Why do parents put their kids on braces? Why do they want to spend a lot of money and time to make sure their kids’ smiles are perfect? When their teenagers are starting to have acnes, why don’t parents mind spending cash on dermatology products and consultation? Why are parents okaying their youngsters’ wish to switch the glasses to contact lenses? Giving the health-related answers would be very common, but let’s be frank: it’s to make them look good.

I’ll be honest. I had my mole on my face removed 7 years ago because not only it was noticeable, but it started to itch and growing in size. Again, health reason and look-awareness. Why did I agree to suffer multiple tooth extraction and braces tightening for 28 for months? Sure my dentist was concerned about my mouth being over crowded (I used to have 32!) and it was hard to keep them clean and decay-free. He also mentioned something about crossbite. But to be honest, I hated my crooked teeth. I tried to switch from eyeglasses to contact lenses, especially to go out socializing, but I hate poking my cornea. So then, back to eyeglasses to complete my dorky look.

When my 5 year old son was diagnosed with chronic hyperopia or farsightedness (difficulty seeing up close), I felt so bad. My boy has to wear glasses in such a young age?  I groaned. What if his friends make fun of him? I worried. Spending extra on ‘hip’ glasses was our choice. Yes, I still want him to look good besides to able to see.

We all very cautious about how we look. Consciously or not. To ourselves, to our children, to people we care about. Sometimes we care about it too much, we judge people by it. When the Indian baby girl was born with two faces in mid March (read here), I deeply symphatized with the parents. Like the rest of the world, my first reaction was ‘Omg!’. Then as I followed the news, I learned that the father of Lali -the baby’s name, meaning ‘red’ because of her cheeks- had refused the doctors suggestion to have a CT scan to determine whether her internal organs were normal. He felt that his daughter is acting normally, therefor no need for the test.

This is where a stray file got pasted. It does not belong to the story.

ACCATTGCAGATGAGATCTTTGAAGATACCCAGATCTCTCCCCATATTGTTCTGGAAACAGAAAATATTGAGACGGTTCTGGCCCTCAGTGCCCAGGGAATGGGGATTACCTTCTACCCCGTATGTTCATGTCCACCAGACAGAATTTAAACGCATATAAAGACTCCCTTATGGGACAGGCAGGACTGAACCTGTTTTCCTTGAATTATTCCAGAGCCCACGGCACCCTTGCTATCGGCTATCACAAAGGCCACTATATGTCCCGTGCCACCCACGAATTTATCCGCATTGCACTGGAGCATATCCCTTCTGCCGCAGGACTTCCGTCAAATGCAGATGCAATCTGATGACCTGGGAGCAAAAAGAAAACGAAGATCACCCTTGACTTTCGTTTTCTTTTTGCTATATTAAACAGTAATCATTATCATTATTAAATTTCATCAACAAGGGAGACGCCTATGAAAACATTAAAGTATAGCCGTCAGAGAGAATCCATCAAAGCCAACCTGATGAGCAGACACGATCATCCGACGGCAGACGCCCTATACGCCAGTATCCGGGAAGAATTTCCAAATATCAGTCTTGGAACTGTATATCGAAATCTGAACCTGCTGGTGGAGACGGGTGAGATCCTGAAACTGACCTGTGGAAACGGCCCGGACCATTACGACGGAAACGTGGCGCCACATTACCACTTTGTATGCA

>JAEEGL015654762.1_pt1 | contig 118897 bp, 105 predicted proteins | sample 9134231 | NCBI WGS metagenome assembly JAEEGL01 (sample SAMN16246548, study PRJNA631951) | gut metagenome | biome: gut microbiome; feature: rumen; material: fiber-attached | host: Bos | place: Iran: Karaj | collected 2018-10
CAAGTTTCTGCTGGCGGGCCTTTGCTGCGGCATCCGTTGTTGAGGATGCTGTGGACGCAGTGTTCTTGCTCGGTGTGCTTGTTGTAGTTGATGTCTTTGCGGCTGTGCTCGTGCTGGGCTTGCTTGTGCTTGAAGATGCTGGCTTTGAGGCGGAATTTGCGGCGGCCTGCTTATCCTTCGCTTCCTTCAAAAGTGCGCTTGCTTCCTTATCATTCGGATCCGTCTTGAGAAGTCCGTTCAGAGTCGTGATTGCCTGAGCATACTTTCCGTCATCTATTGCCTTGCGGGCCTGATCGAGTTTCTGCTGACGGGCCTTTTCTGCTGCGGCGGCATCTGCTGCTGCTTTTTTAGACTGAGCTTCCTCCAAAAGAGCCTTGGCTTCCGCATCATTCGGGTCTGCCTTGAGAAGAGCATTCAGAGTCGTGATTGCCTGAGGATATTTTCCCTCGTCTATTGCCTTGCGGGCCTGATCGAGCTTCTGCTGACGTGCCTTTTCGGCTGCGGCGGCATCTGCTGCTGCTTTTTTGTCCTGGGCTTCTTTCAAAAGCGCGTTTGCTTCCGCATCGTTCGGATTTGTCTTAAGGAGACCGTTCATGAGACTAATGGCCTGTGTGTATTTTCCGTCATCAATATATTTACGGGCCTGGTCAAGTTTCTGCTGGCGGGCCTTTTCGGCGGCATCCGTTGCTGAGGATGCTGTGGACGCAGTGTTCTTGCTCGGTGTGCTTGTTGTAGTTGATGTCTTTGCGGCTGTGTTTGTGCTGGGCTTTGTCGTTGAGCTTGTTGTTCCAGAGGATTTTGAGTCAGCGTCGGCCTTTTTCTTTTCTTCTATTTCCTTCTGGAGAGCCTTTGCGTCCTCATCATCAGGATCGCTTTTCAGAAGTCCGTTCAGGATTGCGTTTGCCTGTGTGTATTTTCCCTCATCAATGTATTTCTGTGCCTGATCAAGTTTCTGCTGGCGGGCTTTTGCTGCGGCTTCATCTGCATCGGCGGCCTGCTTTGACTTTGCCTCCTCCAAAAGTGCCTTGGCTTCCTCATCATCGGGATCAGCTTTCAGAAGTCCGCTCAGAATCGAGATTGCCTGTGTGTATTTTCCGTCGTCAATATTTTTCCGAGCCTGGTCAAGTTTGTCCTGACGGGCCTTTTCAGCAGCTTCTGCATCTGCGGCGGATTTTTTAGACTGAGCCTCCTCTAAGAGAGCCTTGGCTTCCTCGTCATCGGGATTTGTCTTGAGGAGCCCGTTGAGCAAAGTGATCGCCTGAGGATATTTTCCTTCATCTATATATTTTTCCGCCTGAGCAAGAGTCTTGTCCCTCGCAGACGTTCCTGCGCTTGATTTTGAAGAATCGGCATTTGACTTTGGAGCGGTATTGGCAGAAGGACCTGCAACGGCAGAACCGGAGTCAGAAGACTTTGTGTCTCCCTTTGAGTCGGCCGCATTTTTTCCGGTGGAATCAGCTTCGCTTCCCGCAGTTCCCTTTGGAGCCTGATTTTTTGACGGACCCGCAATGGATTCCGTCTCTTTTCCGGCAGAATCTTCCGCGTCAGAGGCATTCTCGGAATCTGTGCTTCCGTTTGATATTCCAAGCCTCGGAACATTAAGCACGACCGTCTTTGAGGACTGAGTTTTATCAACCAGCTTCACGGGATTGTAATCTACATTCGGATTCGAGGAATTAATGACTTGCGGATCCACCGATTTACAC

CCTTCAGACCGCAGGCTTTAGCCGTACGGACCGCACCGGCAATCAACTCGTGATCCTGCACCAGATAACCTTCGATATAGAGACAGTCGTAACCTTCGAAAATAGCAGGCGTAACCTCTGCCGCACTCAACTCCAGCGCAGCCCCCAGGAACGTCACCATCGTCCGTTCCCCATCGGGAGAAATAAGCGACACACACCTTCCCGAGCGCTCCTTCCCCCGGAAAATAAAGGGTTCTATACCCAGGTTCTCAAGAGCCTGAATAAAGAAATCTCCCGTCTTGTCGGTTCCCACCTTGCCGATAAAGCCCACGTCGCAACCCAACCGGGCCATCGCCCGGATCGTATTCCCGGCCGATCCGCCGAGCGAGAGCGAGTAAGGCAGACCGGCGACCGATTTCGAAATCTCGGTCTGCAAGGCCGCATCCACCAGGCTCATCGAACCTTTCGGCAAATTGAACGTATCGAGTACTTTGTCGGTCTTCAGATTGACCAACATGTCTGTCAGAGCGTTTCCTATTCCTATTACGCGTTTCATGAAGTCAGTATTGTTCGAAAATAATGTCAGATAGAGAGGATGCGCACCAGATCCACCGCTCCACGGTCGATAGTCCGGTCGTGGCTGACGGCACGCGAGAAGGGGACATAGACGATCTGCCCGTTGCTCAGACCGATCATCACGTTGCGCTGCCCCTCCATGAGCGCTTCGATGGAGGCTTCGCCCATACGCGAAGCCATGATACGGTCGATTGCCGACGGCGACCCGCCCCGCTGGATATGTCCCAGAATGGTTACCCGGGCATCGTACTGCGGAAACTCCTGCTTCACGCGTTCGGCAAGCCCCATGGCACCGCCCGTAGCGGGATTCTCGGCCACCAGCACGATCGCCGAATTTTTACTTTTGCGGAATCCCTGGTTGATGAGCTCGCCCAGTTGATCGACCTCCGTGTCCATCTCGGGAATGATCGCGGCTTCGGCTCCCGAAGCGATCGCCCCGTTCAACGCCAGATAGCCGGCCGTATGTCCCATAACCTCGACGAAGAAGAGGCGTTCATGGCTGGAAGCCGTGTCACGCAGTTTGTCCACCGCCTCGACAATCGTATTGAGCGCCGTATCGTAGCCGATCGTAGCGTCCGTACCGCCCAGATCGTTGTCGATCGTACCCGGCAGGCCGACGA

Lali has an extremely rare condition known as craniofacial duplication, where a single head has two faces. Except for her ears, all of Lali’s facial features are duplicated -two noses, two pairs of lips, and two pairs of eyes. Regardless, her parents who are poor farm workers, think she is fine just like any other child. Even though Lali’s rare condition often linked to serious health complications, the doctors of Saifi Hospital in New Delhi saw no need for surgery. Reason being, she has no breathing difficulties. ‘Nuf said.

As I did more online research on Lali, I found out that some people’s reaction toward the treatment refusal is somewhat concerning. “Why would you as a parent do that [refusing]?!” a coworker exclaimed.

Others worried about the child’s psychological development when she’s growing up. If peers should giving her a hard time. If she’d be making fun of. But since they live on a rural India which is very superstitious and the fact that Lali is already hailed as a return of the Hindu goddess, maybe she’ll be okay. Some says she’s the reincarnation of Durga or Shakti. Living among people who think you have a god-like status is not so bad after all. The village chief wanting to built a temple on your behalf. Hundreds of people want to see you, touch your feet out of respect, and even offer money to receive blessings. Not a bad life, huh?  

I don’t know what would happen should this take place in United States, to an American. Would the parents undergo a surgery to ‘fix’ the baby? Look at Abigail and Brittany Hensel. Born 18 years ago, the conjoined twins are still inseparable and live happily with their mom who is a registered nurse and a carpenter/landscaper dad. The twins have made many media appearances and have a younger brother and sister. I think they have an amazing parents who don’t judge a book by its cover and love them unconditionally.

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